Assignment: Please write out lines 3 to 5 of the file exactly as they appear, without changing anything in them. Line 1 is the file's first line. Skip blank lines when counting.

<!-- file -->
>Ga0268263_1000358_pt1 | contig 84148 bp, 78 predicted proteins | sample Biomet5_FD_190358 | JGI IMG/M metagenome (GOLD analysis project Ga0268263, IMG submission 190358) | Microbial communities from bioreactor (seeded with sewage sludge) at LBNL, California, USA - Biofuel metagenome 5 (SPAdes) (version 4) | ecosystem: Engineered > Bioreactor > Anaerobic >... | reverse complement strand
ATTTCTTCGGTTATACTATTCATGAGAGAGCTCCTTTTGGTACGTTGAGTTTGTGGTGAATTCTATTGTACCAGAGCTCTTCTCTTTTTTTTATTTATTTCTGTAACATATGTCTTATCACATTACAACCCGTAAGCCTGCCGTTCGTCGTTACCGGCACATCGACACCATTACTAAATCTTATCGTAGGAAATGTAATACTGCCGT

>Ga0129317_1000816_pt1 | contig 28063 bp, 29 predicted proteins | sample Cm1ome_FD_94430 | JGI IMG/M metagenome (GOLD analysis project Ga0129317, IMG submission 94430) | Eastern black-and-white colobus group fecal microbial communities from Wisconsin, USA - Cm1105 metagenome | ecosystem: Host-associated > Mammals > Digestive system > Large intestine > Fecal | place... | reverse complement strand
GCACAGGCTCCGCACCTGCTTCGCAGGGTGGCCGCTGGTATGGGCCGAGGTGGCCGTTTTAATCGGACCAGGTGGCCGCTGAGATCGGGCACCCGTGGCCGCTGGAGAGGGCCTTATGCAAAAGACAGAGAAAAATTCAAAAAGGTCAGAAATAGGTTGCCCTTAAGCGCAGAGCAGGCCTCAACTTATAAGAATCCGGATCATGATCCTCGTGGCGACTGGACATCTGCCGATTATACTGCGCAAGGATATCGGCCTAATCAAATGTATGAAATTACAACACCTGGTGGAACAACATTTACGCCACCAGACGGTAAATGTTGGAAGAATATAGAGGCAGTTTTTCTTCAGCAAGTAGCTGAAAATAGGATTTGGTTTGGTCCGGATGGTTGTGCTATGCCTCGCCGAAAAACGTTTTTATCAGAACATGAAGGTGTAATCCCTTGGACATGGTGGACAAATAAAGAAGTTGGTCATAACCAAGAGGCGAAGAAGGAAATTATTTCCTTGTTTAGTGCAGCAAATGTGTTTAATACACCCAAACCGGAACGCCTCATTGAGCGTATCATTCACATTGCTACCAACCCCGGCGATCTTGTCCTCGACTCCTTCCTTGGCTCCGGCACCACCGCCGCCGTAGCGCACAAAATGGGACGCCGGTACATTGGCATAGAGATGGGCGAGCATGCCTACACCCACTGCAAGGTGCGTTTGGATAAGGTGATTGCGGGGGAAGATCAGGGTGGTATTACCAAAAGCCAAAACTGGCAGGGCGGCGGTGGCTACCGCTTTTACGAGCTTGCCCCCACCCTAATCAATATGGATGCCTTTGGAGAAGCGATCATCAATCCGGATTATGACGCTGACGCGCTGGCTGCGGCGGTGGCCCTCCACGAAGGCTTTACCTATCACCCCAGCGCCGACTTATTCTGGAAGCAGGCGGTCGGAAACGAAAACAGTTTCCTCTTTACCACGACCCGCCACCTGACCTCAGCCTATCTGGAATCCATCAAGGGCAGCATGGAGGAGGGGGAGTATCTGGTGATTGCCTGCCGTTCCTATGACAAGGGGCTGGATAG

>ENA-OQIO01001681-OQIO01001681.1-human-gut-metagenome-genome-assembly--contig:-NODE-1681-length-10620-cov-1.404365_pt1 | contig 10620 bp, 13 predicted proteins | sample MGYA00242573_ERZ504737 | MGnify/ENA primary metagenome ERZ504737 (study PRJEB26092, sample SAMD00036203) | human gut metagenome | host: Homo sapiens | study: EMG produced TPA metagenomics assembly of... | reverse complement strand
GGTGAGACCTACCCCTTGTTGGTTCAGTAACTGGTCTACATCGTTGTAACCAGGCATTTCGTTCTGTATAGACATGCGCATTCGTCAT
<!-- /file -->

>Ga0129317_1000816_pt1 | contig 28063 bp, 29 predicted proteins | sample Cm1ome_FD_94430 | JGI IMG/M metagenome (GOLD analysis project Ga0129317, IMG submission 94430) | Eastern black-and-white colobus group fecal microbial communities from Wisconsin, USA - Cm1105 metagenome | ecosystem: Host-associated > Mammals > Digestive system > Large intestine > Fecal | place... | reverse complement strand
GCACAGGCTCCGCACCTGCTTCGCAGGGTGGCCGCTGGTATGGGCCGAGGTGGCCGTTTTAATCGGACCAGGTGGCCGCTGAGATCGGGCACCCGTGGCCGCTGGAGAGGGCCTTATGCAAAAGACAGAGAAAAATTCAAAAAGGTCAGAAATAGGTTGCCCTTAAGCGCAGAGCAGGCCTCAACTTATAAGAATCCGGATCATGATCCTCGTGGCGACTGGACATCTGCCGATTATACTGCGCAAGGATATCGGCCTAATCAAATGTATGAAATTACAACACCTGGTGGAACAACATTTACGCCACCAGACGGTAAATGTTGGAAGAATATAGAGGCAGTTTTTCTTCAGCAAGTAGCTGAAAATAGGATTTGGTTTGGTCCGGATGGTTGTGCTATGCCTCGCCGAAAAACGTTTTTATCAGAACATGAAGGTGTAATCCCTTGGACATGGTGGACAAATAAAGAAGTTGGTCATAACCAAGAGGCGAAGAAGGAAATTATTTCCTTGTTTAGTGCAGCAAATGTGTTTAATACACCCAAACCGGAACGCCTCATTGAGCGTATCATTCACATTGCTACCAACCCCGGCGATCTTGTCCTCGACTCCTTCCTTGGCTCCGGCACCACCGCCGCCGTAGCGCACAAAATGGGACGCCGGTACATTGGCATAGAGATGGGCGAGCATGCCTACACCCACTGCAAGGTGCGTTTGGATAAGGTGATTGCGGGGGAAGATCAGGGTGGTATTACCAAAAGCCAAAACTGGCAGGGCGGCGGTGGCTACCGCTTTTACGAGCTTGCCCCCACCCTAATCAATATGGATGCCTTTGGAGAAGCGATCATCAATCCGGATTATGACGCTGACGCGCTGGCTGCGGCGGTGGCCCTCCACGAAGGCTTTACCTATCACCCCAGCGCCGACTTATTCTGGAAGCAGGCGGTCGGAAACGAAAACAGTTTCCTCTTTACCACGACCCGCCACCTGACCTCAGCCTATCTGGAATCCATCAAGGGCAGCATGGAGGAGGGGGAGTATCTGGTGATTGCCTGCCGTTCCTATGACAAGGGGCTGGATAG

>ENA-OQIO01001681-OQIO01001681.1-human-gut-metagenome-genome-assembly--contig:-NODE-1681-length-10620-cov-1.404365_pt1 | contig 10620 bp, 13 predicted proteins | sample MGYA00242573_ERZ504737 | MGnify/ENA primary metagenome ERZ504737 (study PRJEB26092, sample SAMD00036203) | human gut metagenome | host: Homo sapiens | study: EMG produced TPA metagenomics assembly of... | reverse complement strand